means for fixing said pipe to said post so that the lower end of the pipe projects below said post and constitutes said lower segment of the bracket.
7. The container defined in claim 6 wherein
said pipe has a circular cross section, and
said post has a square cross section and constitutes a stop when said lower segments of said brackets are telescoped into said columns or into the legs of said base.
8. The container defined in claim 6 wherein said securing means comprise at least one threaded fastener.
9. The container defined in claim 6 wherein
said pipe has an upper segment which extends above said post, and
each leg of said base has a foot which is adapted to receive and retain said upper segment of the pipe of another similar container so that a plurality of said containers can be stacked stably.
10. The container defined in claim 1 wherein said base further includes a plurality of rigid intersecting stringers connected between the opposite rails of the base so as to intersect, said stringers being connected together at their intersections.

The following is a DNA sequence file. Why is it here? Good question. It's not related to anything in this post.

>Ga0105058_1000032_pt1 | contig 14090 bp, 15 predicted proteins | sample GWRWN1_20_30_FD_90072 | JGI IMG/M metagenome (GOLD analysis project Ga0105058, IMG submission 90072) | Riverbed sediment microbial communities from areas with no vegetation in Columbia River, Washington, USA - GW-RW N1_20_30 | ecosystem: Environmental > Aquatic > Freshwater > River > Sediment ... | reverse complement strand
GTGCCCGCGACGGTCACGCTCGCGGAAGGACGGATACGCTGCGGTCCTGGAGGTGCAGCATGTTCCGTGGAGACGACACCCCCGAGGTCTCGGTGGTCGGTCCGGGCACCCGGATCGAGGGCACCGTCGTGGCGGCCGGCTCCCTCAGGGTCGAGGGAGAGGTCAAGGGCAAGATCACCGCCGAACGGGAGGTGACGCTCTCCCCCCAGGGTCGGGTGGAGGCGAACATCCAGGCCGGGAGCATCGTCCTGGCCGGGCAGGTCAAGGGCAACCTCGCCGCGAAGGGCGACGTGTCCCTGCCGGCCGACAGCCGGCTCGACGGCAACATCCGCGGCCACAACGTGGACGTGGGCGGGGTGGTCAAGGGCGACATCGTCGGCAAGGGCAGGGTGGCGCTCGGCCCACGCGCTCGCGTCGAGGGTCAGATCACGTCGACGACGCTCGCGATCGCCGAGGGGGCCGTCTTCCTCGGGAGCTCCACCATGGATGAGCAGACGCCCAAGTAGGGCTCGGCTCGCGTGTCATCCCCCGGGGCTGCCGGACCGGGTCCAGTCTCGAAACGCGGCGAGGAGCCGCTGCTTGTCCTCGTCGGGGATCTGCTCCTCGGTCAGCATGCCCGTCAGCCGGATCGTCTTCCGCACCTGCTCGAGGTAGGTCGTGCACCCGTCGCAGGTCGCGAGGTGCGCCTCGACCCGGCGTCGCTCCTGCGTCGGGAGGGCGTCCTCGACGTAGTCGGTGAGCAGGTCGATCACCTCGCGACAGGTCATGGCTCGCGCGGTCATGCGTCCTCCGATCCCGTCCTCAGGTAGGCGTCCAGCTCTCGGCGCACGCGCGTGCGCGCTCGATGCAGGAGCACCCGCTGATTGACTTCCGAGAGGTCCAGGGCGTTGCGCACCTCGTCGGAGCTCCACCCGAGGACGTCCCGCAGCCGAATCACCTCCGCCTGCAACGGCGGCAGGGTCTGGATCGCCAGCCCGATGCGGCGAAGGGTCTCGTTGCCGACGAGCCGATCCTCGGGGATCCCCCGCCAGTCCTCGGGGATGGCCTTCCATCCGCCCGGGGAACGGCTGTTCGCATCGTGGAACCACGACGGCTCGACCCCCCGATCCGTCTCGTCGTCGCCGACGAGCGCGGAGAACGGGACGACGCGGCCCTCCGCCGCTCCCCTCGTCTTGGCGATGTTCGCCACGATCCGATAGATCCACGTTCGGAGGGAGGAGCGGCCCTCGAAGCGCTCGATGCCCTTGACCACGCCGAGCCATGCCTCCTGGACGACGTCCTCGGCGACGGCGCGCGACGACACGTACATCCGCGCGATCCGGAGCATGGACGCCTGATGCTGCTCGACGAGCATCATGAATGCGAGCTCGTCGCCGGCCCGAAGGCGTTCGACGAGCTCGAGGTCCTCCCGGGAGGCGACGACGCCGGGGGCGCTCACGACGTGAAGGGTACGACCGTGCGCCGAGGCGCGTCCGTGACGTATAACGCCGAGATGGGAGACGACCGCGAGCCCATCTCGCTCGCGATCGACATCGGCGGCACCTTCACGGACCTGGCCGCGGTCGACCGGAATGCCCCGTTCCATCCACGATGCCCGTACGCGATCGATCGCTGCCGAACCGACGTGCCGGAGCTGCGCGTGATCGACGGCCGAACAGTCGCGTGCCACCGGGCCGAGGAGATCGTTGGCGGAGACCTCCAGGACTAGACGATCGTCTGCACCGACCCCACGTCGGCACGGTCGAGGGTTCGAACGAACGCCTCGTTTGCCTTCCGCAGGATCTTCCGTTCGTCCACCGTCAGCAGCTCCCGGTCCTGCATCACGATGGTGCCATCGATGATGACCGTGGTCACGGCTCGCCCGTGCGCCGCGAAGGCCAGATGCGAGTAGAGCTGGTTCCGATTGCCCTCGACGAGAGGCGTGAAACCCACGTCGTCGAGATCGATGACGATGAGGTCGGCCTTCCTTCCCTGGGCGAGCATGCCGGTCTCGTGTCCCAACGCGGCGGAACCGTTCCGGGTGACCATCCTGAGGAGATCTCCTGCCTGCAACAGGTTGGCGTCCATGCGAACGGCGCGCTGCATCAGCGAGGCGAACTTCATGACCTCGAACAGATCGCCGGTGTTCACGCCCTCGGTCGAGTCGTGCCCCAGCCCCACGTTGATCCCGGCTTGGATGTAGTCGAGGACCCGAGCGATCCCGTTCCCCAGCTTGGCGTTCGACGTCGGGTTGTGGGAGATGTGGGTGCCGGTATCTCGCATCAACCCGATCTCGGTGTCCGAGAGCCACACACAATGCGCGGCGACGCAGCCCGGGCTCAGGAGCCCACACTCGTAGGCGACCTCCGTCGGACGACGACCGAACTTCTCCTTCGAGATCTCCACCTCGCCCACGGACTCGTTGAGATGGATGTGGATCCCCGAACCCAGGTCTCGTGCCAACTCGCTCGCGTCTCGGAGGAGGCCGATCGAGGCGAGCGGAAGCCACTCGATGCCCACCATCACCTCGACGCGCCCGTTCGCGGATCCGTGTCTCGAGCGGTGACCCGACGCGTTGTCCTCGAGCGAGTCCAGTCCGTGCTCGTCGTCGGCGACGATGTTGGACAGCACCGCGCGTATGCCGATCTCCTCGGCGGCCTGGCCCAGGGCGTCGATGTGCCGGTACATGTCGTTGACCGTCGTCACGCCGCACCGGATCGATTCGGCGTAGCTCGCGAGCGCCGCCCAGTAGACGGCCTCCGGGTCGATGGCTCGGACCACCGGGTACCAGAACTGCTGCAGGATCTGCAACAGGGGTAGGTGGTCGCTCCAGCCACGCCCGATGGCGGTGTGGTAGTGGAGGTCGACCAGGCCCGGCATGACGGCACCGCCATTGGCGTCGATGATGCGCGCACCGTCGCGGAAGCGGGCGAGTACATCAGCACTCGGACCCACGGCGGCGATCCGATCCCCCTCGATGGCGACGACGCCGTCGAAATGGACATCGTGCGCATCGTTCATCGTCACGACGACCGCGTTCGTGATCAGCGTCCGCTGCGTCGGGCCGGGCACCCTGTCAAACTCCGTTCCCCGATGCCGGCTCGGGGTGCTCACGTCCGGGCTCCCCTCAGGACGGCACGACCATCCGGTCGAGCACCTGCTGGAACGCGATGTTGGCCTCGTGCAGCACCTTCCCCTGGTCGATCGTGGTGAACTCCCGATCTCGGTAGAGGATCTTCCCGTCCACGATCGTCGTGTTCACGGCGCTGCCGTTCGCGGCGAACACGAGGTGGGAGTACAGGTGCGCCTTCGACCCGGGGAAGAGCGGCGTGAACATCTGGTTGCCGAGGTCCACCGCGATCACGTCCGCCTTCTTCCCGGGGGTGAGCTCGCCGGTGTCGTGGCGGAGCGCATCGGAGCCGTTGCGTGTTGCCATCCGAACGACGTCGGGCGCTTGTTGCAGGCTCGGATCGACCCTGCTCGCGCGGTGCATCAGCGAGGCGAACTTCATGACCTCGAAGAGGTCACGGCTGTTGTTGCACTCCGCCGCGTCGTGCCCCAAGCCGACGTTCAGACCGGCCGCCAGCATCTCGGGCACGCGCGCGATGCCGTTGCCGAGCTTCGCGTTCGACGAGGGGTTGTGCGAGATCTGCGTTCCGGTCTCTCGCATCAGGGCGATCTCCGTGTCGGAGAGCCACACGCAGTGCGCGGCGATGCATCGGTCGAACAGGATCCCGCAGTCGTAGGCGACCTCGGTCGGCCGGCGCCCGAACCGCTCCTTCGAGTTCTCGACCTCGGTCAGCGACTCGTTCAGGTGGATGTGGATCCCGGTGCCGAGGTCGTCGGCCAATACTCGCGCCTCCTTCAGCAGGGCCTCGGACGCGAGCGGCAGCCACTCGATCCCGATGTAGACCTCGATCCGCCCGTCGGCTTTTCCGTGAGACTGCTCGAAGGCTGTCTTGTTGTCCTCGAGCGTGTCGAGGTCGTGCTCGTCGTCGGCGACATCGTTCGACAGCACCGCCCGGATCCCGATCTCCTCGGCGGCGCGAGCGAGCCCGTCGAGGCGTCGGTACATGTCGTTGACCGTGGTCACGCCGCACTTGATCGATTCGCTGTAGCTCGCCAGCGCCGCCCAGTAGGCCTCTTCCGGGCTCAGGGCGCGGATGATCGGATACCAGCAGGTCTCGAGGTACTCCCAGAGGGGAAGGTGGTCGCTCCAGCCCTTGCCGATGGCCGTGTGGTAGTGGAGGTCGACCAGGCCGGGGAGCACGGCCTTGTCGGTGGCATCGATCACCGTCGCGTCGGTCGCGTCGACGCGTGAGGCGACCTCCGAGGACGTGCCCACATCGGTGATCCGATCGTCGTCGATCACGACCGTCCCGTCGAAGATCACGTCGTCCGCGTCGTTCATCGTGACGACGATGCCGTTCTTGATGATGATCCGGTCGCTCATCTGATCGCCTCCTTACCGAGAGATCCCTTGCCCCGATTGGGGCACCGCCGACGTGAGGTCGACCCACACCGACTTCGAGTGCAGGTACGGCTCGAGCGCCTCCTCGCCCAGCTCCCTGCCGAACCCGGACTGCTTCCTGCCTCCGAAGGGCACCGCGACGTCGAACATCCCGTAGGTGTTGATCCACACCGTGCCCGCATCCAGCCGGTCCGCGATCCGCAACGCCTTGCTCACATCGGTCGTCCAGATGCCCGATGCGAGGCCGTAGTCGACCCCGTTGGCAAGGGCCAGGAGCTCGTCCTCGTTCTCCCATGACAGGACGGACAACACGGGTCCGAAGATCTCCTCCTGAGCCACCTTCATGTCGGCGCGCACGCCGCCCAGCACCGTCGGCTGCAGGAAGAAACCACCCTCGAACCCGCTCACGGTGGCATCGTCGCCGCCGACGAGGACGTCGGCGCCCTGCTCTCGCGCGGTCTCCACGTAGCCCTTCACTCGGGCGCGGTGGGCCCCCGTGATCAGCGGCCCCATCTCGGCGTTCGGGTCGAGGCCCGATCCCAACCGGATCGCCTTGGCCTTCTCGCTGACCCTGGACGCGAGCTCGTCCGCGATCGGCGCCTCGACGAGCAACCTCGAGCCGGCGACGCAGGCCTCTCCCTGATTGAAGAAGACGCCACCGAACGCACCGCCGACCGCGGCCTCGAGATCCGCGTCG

11. The container defined in claim 1 wherein said bag includes four walls having hems at their upper edges releasably suspended from the four rails of said top section, said walls extending from said top section substantially to said base when said top section is telescopically connected to said base via said columns.
12. The container defined in claim 11 and further including
means defining an opening in one of said walls extending from the top of said one of said walls to a location near the lower end of the bag, said opening having opposite side edges,
closure means attached to said one of said walls, said closure means being movable between a closed position wherein the closeable means cover said opening and a fully open position revealing said opening, and
fastener means for releasably sewing said closure means in said closed position.
13. The container defined in claim 12 wherein said closure and fastener means include
a flexible flap having one side edge attached to one of said walls adjacent to one of said opening edges and an opposite side edge facing the other of said opening side edges, and
two series of cooperating fasteners attached to said opposite side edge and to said other of said opening side edges, respectively, at similarly spaced apart locations along said edges.
14. The container defined in claim 13 wherein one series of fastener means comprise buckles and the other series of fastener means comprise straps adapted to be engaged to corresponding ones of said buckles.
This invention relates to a container. It relates more particularly to a container specifically designed for shipping and storing bulk components and commodities.